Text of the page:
Pakistani parliamentary standing committees enjoy far greater powers than their Indian counterpart bodies though Indian Committees have ten times greater number of staff to support their MPs. No public official, no matter how senior or mighty he may be, can think of defying summons by a parliamentary committee in India. Unlike the practice in Pakistan, Indian parliamentary committees scrutinize the demands for grants at the time of the budget. These were some of the parallels drawn between Pakistani and Indian parliamentary practices during a day-long parliamentary development short course delivered to Pakistani women chairs of parliamentary committees, staff associated with these committees and the research wings of National Assembly and Senate. G. C. Malhotra, who recently retired as the secretary general of the Indian Lok Sabha, was the key resource person at the course. Course participants evinced keen interest in the comparative study of the parliamentary rules and practices of the two countries by asking numerous questions pushing the session well beyond the scheduled closing time. ‘Indian parliament also faces frequent problems of quorum despite the fact the quorum requirement is 10 % of the total numbers in India compared to the requirement of 25 % members’ presence in Pakistan’, Malhotra informed the course participants in reply to a question. He also explained the differences in the budget processes of the two countries. He explained in his lecture that Indian parliamentary rules require a mandatory report from the secretaries of the ministries on the actions recommended by parliamentary committees. The concerned Minister has to report the status of implementation to the Lok Sabha Speaker every six months, he added. Pakistani executive branch is under no such obligation to report on the action taken by the ministries on recommendations of parliamentary committees, stated the Pakistani committee chairs.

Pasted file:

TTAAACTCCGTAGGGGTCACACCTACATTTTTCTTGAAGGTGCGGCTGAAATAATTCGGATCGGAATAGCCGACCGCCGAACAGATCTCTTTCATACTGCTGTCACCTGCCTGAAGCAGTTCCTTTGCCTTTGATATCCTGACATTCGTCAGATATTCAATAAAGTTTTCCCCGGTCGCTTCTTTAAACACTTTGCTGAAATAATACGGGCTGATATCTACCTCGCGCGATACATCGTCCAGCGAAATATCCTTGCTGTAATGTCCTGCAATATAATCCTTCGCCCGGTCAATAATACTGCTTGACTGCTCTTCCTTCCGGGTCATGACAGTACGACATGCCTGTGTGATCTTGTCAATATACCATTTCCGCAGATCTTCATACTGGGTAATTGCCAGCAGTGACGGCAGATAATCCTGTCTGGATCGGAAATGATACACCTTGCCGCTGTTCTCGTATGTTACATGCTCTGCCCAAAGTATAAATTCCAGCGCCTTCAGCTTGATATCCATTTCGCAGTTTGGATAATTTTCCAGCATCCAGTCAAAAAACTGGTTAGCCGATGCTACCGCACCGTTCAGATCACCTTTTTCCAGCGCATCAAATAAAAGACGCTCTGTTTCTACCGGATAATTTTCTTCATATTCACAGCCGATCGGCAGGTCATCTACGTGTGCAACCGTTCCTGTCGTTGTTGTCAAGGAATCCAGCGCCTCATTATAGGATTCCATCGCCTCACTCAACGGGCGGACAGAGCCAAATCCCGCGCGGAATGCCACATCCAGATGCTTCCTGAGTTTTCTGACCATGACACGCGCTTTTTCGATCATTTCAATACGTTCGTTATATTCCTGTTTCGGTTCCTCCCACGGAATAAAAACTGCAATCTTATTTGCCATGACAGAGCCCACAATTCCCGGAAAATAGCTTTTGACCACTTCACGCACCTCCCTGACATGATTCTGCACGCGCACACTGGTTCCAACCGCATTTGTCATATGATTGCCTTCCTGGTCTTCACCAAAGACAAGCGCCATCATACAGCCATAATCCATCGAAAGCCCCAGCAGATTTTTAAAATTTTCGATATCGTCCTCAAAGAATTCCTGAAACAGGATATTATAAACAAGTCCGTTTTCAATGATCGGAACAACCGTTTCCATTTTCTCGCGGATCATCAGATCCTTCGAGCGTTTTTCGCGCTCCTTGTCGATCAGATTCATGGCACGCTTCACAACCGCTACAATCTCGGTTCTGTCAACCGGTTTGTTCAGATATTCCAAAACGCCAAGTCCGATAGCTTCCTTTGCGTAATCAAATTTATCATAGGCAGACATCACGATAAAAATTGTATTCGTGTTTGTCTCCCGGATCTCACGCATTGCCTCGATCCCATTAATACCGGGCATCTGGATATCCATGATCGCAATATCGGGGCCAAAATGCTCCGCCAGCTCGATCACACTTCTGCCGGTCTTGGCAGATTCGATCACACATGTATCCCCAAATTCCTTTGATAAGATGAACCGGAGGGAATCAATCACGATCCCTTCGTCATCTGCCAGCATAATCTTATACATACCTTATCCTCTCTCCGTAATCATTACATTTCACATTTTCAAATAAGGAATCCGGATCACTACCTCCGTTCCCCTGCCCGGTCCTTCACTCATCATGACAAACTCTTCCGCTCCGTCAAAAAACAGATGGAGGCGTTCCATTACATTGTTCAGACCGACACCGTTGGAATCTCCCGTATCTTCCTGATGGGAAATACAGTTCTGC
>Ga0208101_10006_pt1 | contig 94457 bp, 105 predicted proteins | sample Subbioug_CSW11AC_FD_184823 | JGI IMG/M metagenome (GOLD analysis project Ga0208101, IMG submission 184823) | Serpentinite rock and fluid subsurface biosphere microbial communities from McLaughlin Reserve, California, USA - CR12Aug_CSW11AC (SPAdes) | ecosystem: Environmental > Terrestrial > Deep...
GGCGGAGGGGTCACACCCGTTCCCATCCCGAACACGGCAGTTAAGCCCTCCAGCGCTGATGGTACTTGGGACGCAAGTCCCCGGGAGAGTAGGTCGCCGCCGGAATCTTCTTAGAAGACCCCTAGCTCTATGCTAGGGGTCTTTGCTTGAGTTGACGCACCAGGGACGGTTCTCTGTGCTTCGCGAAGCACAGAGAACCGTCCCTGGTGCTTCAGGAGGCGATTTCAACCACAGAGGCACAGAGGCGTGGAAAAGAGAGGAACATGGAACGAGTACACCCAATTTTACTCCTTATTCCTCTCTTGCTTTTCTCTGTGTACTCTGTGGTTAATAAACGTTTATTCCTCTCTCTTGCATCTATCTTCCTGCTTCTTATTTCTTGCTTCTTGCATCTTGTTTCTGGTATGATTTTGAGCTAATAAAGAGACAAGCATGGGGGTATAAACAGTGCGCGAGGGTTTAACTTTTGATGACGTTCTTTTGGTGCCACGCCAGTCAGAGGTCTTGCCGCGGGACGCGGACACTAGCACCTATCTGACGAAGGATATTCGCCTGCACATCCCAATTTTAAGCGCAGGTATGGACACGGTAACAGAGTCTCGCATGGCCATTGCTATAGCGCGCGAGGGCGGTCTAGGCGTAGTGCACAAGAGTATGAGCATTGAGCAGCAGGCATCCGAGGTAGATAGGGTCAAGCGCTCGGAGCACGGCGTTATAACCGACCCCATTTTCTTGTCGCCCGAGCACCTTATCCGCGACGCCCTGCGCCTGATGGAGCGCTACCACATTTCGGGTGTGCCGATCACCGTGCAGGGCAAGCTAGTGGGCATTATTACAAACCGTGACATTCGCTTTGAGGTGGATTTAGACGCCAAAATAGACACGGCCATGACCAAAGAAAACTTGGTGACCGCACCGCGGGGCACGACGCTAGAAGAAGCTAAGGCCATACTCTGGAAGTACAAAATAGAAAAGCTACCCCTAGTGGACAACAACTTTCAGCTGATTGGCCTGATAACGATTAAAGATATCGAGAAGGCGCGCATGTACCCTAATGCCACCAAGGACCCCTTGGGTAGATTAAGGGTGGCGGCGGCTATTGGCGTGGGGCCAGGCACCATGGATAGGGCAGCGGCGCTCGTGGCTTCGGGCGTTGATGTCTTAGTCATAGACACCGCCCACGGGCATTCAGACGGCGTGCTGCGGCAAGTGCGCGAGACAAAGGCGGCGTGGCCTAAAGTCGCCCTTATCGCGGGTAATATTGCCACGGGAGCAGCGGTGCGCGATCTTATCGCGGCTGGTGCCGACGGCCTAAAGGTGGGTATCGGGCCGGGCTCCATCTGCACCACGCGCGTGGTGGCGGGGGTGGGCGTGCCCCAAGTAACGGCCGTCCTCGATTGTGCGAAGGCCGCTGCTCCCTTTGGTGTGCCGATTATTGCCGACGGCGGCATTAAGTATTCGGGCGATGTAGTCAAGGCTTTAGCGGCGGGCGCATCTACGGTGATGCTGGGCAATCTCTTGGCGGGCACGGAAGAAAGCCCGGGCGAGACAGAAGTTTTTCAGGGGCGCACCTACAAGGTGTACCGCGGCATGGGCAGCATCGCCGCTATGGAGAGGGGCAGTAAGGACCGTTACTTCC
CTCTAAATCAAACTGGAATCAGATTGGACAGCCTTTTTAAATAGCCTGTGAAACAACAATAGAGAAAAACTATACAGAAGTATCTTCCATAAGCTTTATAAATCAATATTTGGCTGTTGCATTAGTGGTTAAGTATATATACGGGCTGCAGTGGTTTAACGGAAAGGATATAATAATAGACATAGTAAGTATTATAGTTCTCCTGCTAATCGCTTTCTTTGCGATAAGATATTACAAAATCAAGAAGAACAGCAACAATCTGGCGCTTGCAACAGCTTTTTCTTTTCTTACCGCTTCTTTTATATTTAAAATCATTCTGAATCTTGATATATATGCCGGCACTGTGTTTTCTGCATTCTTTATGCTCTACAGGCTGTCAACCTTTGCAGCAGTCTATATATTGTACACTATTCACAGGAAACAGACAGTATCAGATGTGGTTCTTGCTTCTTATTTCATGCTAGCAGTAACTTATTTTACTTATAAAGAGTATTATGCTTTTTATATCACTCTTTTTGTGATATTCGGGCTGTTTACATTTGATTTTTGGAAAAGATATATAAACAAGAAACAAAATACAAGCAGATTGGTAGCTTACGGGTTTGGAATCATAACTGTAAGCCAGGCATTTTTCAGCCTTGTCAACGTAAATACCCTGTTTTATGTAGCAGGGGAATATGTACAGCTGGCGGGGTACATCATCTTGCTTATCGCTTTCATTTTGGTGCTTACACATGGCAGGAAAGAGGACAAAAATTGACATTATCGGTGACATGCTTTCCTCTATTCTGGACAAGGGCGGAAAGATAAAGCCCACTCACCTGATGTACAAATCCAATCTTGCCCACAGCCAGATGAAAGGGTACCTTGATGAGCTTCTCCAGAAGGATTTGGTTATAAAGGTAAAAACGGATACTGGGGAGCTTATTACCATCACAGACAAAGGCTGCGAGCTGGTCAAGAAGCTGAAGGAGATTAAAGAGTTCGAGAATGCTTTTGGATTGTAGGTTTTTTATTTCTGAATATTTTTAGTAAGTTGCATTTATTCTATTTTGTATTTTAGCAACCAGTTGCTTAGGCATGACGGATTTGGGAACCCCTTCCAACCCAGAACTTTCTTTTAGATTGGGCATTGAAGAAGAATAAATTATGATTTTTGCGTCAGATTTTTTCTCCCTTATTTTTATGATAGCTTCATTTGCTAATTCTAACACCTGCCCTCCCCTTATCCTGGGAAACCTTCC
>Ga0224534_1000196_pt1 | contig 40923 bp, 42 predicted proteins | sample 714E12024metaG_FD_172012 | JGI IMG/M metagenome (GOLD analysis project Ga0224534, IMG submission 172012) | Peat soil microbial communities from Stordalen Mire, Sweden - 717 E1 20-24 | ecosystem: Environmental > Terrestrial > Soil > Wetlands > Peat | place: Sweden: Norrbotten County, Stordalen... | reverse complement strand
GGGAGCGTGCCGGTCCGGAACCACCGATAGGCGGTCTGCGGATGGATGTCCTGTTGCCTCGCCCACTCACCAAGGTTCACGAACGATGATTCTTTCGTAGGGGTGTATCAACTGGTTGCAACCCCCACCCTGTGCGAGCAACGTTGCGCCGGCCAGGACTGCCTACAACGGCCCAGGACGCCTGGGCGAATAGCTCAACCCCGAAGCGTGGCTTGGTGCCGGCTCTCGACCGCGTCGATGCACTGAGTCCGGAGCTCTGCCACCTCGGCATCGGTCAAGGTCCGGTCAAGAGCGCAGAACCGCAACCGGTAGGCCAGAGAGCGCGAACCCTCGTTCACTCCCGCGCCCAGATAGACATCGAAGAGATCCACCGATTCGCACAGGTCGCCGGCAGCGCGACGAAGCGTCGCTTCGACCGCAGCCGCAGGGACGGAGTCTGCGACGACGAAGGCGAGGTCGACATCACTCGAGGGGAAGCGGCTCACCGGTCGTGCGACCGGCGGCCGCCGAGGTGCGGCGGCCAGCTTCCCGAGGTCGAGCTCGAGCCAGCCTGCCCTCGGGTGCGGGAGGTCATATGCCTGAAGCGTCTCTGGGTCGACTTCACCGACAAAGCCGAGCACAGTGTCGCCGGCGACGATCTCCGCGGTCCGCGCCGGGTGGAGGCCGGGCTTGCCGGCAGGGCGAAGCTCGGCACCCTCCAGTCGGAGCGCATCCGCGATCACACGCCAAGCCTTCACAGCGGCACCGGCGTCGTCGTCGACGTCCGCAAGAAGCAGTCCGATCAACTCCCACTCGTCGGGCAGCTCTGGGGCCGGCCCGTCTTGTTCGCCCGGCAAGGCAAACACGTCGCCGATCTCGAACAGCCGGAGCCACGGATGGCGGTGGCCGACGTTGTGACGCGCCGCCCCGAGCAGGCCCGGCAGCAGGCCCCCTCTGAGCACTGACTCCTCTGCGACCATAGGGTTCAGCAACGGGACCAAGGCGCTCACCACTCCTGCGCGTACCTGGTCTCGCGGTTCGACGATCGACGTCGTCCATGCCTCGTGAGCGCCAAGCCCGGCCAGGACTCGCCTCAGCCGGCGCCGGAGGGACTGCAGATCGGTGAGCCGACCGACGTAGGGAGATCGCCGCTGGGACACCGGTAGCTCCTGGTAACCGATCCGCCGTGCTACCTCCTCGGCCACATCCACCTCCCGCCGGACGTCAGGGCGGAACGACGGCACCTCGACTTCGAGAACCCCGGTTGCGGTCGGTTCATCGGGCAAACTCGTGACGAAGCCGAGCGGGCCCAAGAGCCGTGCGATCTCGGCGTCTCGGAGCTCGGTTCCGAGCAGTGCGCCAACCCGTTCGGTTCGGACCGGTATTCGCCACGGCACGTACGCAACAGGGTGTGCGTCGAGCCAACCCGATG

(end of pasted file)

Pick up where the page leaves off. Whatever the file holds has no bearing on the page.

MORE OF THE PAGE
Earlier, Talat Hussain, a well-known journalist and Director Current Affairs of Aaj TV Channel delivered a lecture on the significance of Media in the effective performance of parliamentary committees. He faced a number of questions on the quality and extent of media coverage of the parliamentary committee proceedings. ‘Take a proactive approach in disseminating information in the right form and to the right people’, was his advice to women chairs of parliamentary committees.
The course was organized by PILDAT – Pakistan Institute of Legislative Development And Transparency with the help of UK Government’s Global Opportunities Fund. Raja Muhammad Amin, Secretary Senate, a number of Senate and National Assembly officials and Women Chairs of Parliamentary Committees attended the course organized at a local Hotel. Certificates of participation were distributed among the participants at the end of the course.